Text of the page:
3D Printing of Scaffold for Cells Delivery: Advances in Skin Tissue EngineeringReport as inadecuate




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1

Biomaterials Lab, Department of Nano, Medical and Polymer Materials, College of Engineering, Yeungnam University, 280 Daehak-ko, Gyeongsan, Gyeongsanbukdo 712-749, Korea

2

Department of Surgery, Yale School of Medicine, Yale University, New Haven, CT-06510, CT, USA





*

Author to whom correspondence should be addressed.



Academic Editor: Esmaiel Jabbari

Abstract Injury or damage to tissue and organs is a major health problem, resulting in about half of the world’s annual healthcare expenditure every year. Advances in the fields of stem cells SCs and biomaterials processing have provided a tremendous leap for researchers to manipulate the dynamics between these two, and obtain a skin substitute that can completely heal the wounded areas. Although wound healing needs a coordinated interplay between cells, extracellular proteins and growth factors, the most important players in this process are the endogenous SCs, which activate the repair cascade by recruiting cells from different sites. Extra cellular matrix ECM proteins are activated by these SCs, which in turn aid in cellular migrations and finally secretion of growth factors that can seal and heal the wounds. The interaction between ECM proteins and SCs helps the skin to sustain the rigors of everyday activity, and in an attempt to attain this level of functionality in artificial three-dimensional 3D constructs, tissue engineered biomaterials are fabricated using more advanced techniques such as bioprinting and laser assisted printing of the organs. This review provides a concise summary of the most recent advances that have been made in the area of polymer bio-fabrication using 3D bio printing used for encapsulating stem cells for skin regeneration. The focus of this review is to describe, in detail, the role of 3D architecture and arrangement of cells within this system that can heal wounds and aid in skin regeneration. View Full-Text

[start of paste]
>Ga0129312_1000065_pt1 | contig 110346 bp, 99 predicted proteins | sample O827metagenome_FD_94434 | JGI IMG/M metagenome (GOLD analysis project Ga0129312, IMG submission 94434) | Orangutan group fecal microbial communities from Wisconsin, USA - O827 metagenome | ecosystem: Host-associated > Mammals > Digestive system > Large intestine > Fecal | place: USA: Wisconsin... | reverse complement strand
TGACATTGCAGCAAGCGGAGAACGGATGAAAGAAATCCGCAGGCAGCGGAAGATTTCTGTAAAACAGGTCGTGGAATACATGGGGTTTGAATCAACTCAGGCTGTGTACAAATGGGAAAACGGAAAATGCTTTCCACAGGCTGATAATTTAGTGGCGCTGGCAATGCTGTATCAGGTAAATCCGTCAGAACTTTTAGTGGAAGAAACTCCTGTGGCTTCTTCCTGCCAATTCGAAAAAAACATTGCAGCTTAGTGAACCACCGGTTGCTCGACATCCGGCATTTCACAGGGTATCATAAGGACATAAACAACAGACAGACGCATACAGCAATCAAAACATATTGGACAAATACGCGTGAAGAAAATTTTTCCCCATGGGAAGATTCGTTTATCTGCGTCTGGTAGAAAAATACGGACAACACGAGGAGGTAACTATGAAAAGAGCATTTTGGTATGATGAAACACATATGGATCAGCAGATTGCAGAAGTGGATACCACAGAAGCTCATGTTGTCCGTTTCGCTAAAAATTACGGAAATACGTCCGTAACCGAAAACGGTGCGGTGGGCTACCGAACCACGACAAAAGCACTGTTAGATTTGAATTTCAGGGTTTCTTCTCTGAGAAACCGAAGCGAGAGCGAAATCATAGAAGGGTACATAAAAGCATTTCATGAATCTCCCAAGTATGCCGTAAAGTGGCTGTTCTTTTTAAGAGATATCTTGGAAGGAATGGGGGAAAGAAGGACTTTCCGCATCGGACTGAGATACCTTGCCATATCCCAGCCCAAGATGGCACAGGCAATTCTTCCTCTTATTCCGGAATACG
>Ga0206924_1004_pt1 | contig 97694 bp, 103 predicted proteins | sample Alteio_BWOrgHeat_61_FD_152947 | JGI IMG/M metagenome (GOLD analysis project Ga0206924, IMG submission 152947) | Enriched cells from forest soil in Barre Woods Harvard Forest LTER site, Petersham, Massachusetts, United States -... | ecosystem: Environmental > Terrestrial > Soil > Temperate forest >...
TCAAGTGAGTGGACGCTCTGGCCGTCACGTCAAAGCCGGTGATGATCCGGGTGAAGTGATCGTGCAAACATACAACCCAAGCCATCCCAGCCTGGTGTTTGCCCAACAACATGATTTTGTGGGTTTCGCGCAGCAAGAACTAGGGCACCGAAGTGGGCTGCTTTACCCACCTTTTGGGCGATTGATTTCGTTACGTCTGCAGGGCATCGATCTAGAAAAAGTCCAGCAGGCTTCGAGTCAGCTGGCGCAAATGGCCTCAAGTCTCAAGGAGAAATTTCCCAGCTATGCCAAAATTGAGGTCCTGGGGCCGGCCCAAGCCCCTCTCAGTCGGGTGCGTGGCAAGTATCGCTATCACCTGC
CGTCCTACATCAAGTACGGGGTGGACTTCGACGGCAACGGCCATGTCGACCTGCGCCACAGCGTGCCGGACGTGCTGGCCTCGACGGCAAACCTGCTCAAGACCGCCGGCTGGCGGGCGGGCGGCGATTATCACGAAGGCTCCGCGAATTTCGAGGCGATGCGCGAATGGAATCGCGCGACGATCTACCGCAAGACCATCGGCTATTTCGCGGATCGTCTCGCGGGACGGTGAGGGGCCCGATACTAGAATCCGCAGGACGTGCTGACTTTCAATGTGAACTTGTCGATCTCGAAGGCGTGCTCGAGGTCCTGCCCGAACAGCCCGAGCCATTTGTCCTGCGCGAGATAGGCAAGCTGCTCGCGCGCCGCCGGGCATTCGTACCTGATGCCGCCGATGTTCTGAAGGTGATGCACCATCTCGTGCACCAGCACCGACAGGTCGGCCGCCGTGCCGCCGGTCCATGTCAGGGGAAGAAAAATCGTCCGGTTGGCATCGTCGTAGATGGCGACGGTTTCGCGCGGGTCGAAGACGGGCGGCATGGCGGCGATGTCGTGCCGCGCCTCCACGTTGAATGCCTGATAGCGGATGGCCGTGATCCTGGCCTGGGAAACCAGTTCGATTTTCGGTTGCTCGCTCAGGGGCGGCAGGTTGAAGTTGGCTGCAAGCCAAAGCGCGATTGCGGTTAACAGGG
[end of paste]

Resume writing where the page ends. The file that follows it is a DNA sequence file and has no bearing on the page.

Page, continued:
Keywords: 3D bioprinting; biomaterials; cell-matrix interaction; laser assisted bioprinting; stem cells 3D bioprinting; biomaterials; cell-matrix interaction; laser assisted bioprinting; stem cells





Author: Deepti Singh 2, Dolly Singh 1 and Sung Soo Han 1,*

Source: http://mdpi.com/



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